Africa builds alliances to tackle climate change in agriculture

A boy at work in a maize field, Ethiopia. Photo credit: C. Robinson/CIMMYT.
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Sep 22, 2014

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Mary Nyasimi, James Kinyangi and George Wamukoya (CCAFS, COMESA)

The 2014 Climate Summit offers Africa the opportunity to endorse Climate-Smart Agriculture as one of the transformational actions needed to increase food security and nutrition and safeguard the environment.

I challenge you to bring to the Summit bold pledges. Innovate, scale-up, cooperate and deliver concrete action that will close the emissions gap and put us on track for an ambitious legal agreement through the UNFCCC process.” – UN Secretary-General Ban Ki-moon

As the world gears up up for the United Nations Climate Summit to be held in New York on 23 September 2014, Africa is equally preparing to endorse Climate-Smart Agriculture as one of the transformational actions that are needed to increase food security and nutrition and safeguard the environment.

According to the UN, the 2014 Climate Summit "offers an outstanding opportunity for global leaders from governments, private sector, civil society and farmers to champion an ambitious vision, anchored in action that will drive a meaningful global agreement in 2015."

Africa’s climate is changing and its human population is growing and will continue to grow to about 1.9 billion people by 2050 and to 4 billion by 2100, according to the Population Reference Bureau. The current agricultural practices in the different agro-ecological and farming systems are unable to keep pace with the changing climate and the massive population growth. Therefore, the Climate Summit will provide African leaders with an opportunity to identify and endorse transformative and climate-smart actions that can provide the impetus for agricultural development.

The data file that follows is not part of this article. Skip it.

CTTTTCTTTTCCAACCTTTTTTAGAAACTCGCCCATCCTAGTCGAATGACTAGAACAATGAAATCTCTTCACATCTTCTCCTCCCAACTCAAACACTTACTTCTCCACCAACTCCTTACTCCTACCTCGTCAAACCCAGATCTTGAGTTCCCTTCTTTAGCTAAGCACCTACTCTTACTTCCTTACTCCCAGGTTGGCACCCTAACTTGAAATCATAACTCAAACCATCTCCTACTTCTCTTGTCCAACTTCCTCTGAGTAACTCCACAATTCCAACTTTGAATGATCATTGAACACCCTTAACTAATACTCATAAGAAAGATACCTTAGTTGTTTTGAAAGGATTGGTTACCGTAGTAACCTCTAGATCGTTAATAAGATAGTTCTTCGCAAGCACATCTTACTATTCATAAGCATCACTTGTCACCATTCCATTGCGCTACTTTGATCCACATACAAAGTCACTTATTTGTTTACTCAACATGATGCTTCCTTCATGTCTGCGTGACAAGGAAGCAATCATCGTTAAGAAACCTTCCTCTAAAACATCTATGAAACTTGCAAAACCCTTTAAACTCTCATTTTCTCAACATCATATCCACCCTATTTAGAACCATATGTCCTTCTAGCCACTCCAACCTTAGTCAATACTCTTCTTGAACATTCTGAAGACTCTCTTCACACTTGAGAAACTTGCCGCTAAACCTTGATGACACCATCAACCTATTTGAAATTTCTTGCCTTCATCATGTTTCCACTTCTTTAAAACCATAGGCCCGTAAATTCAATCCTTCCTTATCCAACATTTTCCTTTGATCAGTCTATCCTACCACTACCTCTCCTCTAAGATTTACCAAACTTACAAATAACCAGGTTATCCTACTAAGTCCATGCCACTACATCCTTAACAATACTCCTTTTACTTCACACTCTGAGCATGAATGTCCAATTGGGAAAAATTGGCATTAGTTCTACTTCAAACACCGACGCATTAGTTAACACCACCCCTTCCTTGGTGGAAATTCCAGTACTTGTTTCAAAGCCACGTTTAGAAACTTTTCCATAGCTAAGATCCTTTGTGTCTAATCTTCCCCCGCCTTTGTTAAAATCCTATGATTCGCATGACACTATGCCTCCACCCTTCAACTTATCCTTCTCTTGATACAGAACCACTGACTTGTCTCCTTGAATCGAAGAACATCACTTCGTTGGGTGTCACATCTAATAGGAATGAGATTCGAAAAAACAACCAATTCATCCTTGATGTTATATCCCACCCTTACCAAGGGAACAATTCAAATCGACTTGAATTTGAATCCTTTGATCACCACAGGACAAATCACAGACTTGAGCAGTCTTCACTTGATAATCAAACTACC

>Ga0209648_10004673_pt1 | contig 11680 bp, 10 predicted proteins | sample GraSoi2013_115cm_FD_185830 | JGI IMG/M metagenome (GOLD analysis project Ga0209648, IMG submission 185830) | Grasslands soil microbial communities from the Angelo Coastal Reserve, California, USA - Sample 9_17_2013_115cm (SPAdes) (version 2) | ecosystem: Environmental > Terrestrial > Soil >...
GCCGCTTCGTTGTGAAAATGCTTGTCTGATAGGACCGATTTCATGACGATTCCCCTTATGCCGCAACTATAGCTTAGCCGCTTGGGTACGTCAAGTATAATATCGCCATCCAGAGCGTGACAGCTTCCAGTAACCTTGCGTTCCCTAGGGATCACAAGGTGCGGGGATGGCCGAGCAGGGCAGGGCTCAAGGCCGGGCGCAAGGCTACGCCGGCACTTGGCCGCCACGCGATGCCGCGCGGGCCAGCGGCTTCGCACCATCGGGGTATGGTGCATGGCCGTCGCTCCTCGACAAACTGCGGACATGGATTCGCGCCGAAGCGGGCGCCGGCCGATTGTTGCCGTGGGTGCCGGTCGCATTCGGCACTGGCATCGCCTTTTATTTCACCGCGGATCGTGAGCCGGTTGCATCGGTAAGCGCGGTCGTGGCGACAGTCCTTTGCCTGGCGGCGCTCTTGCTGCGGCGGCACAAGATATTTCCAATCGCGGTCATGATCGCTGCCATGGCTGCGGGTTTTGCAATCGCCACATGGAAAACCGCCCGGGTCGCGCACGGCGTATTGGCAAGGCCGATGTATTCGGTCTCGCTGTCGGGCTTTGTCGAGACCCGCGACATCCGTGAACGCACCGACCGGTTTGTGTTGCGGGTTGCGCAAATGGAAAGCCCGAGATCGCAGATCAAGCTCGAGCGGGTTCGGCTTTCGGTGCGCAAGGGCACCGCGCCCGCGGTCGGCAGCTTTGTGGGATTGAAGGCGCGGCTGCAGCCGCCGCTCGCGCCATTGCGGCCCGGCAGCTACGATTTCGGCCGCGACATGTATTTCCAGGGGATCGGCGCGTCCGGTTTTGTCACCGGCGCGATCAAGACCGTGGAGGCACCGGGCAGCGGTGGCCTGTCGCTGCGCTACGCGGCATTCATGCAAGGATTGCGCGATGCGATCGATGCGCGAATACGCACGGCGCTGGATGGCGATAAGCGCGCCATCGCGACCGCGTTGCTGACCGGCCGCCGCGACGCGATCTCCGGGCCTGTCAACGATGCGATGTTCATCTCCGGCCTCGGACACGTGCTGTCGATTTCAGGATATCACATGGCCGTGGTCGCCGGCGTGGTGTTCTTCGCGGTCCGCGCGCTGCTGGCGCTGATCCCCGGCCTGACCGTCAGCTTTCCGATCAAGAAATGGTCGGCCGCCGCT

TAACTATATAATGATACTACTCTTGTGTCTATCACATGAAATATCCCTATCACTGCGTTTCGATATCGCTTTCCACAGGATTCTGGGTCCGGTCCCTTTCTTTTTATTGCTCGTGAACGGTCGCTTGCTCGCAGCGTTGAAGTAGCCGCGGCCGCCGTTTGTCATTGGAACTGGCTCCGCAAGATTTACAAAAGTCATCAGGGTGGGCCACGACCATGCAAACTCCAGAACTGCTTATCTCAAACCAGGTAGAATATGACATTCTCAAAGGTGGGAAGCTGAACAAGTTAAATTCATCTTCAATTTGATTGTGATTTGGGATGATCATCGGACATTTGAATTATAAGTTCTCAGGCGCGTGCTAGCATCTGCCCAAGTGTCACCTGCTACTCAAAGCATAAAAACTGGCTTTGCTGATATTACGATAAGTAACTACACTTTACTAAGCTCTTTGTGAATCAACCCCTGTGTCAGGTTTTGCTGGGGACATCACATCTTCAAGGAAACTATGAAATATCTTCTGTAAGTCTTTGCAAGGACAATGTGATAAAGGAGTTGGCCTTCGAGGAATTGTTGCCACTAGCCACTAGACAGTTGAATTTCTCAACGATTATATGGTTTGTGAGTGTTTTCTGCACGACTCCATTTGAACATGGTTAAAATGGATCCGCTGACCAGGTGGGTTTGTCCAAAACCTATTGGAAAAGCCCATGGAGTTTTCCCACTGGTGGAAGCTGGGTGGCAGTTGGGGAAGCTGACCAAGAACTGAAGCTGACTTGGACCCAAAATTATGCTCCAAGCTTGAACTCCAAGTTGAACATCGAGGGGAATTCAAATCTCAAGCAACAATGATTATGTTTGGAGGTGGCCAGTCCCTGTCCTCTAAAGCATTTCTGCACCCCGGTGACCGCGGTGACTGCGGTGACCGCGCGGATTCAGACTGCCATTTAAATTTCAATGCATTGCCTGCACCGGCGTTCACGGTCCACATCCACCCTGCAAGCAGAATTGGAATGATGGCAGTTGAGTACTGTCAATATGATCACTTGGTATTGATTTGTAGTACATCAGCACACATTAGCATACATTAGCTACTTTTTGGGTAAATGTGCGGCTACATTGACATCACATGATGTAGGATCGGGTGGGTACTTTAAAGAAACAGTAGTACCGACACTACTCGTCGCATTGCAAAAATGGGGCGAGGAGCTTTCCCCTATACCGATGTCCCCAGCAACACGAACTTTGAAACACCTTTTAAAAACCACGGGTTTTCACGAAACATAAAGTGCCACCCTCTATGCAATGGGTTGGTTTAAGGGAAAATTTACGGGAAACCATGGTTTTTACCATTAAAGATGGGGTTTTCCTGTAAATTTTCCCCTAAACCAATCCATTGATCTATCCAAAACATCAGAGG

No-till, animal-traction direct seeder for conservation agriculture in Zimbabwe

Thomas Lumpkin/CIMMYT.

African agriculture and enabling a policy environment

Africa has enormous potential if its resources (land, water and people) can be sustainably utilized and supported by an enabling policy environment.  An important resource that is often ignored is the plethora of traditional and indigenous knowledge and institutions that can be harnessed to build resilience. Eleven years ago, the Comprehensive Africa Agriculture Development Program of the New Partnership for African Development (NEPAD)’s identified agriculture as one of the central pillars of all member states, including agro-based industries committed to increasing agricultural productivity by committing 10% of their national budgets to agriculture. The key target areas were empowering women, increasing investment in agriculture, agri-business and agrifood value chains, fostering entrepreneurship, improving national and regional agricultural markets and improving the management of natural resources. A few countries have managed to meet their pledges: Ghana, Togo, Zambia, Burundi, Burkina Faso, Mali, Niger, Congo, Senegal, Ethiopia and Malawi. These countries have observed increased productivity and reductions in the number of hungry and poor people.

Two New Alliances to transform Africa’s agriculture

Africa Climate-Smart Agriculture Alliance (ACSAA),

The Africa Climate-Smart Agriculture Alliance (ACSAA) is a unique and innovative partnership led by the NEPAD Agency and five international NGOs (Catholic Relief Services; Concern Worldwide; CARE; World Vision; Oxfam) with technical support from a number of organizations including the CGIAR Research Program on Climate Change, Agriculture and Food Security (CCAFS), FARA, FAO and FANRPAN. The Alliance seeks to transform the lives of 25 million AFrican farmers by 2025.